Nokia, the world’s biggest maker of mobile phones, reported a third-quarter profit that beat analysts’ estimates and said it would cut 1,800 jobs globally, boosting shares.
In the first results since the Finnish company named Stephen Elop chief executive officer, Nokia reported net income of €529m from a loss of €559m a year earlier. Sales rose to €10.3bn from €9.81bn.
Analysts predicted profit of €182.5m on sales of €9.99bn, according to the average estimate in a Bloomberg survey.
Nokia rose as much as 7.8pc to €8.32 at 1:11pm in Helsinki. It had plummeted from €28.60 in November 2007 to €6.61 in June of this year.
Nokia has been struggling to win back share in the high-end smartphone market, which has shrunk in the past three years as consumers moved to Apple’s iPhones and handsets using Google’s Android platform.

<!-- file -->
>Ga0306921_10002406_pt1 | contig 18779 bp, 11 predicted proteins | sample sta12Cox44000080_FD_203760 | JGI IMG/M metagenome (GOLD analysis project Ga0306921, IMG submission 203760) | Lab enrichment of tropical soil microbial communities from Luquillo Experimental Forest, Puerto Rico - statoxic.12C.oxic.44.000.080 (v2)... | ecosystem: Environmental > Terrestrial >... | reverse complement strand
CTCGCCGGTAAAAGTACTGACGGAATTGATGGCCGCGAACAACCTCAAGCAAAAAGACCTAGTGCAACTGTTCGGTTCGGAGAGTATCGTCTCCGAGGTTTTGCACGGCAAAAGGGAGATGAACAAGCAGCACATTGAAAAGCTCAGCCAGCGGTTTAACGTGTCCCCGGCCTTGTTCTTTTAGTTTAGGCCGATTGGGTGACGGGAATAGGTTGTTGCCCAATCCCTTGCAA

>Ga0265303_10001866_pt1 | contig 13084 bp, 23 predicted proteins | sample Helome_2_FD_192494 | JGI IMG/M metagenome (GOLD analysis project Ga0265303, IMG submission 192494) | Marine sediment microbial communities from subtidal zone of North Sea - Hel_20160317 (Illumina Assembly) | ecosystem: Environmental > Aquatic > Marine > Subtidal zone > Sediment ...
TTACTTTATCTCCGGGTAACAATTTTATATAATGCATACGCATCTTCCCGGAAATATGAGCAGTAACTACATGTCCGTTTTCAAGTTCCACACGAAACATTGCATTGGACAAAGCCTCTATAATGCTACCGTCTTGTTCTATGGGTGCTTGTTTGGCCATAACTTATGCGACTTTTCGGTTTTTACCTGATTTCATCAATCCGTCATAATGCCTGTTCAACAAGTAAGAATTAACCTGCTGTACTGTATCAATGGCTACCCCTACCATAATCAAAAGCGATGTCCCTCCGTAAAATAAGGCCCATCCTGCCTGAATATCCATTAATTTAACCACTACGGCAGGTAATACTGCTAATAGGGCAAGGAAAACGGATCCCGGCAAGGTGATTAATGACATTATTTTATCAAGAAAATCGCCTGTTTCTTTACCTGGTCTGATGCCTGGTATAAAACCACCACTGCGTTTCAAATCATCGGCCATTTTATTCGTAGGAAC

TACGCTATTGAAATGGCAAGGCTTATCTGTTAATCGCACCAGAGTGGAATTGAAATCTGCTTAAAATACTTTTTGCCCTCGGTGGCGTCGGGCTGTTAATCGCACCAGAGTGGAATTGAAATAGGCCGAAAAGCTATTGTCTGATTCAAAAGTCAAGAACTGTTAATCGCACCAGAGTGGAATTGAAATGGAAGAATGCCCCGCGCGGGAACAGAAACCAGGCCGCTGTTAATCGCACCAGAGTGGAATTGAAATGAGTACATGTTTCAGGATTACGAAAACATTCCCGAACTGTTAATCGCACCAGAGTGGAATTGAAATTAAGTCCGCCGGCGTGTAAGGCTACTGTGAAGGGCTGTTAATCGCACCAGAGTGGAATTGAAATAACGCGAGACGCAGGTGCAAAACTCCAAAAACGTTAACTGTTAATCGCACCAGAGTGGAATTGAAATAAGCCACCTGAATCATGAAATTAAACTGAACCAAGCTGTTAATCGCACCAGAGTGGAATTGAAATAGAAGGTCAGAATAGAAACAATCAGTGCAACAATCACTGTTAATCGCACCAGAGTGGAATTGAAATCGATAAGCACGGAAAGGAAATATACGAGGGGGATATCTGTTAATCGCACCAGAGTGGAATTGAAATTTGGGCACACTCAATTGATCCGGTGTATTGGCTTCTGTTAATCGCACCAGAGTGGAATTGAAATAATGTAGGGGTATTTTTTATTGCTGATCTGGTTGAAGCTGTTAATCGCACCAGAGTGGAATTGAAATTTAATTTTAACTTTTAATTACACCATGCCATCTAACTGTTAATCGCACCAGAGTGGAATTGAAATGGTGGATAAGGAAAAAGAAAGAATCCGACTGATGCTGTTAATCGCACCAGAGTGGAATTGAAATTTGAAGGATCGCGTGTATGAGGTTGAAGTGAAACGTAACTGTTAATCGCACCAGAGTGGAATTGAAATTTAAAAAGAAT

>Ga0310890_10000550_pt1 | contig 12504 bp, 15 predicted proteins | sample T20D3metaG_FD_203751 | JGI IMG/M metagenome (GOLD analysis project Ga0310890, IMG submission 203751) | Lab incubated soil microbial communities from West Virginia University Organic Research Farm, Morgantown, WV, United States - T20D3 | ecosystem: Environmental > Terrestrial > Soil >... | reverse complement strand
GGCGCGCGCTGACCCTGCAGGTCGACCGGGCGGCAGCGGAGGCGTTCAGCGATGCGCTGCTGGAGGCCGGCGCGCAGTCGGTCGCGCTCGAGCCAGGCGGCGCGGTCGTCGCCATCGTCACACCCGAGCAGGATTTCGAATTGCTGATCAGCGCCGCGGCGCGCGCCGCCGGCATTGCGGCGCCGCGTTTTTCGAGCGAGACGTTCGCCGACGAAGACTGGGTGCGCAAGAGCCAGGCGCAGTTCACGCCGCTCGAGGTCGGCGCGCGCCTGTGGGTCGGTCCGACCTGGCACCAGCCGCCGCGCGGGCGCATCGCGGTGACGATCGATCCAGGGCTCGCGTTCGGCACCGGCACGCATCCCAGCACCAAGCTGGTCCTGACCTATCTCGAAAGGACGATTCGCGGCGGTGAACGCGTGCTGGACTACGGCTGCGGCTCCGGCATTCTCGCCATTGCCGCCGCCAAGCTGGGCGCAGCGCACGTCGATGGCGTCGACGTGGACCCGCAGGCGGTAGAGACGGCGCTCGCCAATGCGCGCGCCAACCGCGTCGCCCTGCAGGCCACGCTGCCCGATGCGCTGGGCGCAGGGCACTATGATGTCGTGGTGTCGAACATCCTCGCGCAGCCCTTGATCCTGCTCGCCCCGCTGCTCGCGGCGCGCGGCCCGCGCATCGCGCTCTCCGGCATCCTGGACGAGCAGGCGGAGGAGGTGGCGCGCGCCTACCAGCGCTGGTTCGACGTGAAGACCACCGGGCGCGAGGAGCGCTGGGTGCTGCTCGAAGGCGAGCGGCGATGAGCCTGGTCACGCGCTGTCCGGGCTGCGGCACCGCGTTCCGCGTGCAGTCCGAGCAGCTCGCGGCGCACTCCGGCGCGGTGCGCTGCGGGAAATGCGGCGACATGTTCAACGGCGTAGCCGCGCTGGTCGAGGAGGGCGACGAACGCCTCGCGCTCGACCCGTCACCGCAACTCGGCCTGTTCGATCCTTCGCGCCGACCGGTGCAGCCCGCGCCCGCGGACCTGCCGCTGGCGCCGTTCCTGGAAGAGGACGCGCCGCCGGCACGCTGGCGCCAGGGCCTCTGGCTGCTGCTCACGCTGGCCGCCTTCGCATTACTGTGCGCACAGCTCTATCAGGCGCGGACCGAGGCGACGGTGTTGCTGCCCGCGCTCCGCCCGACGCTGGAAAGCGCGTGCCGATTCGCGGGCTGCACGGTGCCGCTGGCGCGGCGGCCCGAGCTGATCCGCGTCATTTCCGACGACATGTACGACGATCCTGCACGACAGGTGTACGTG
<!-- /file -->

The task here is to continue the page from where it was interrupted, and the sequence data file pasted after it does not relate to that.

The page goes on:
The lack of hit touchscreen devices and delays in redeveloping its Symbian operating software pull Nokia’s margins into single digits and dragged the share price below 10 euros for the past six months.
Nokia today said it cut its volume market share forecast for 2010, saying its percentage of the total number of phones sold this year will be “slightly down” this year compared to 2009.
Apple this week reported a 70pc gain in profit to $4.31bn for the quarter, with iPhone shipments almost doubling to 14.1 million and surpassing the 12.1 million BlackBerrys Research In Motion shipped in its most recent quarter.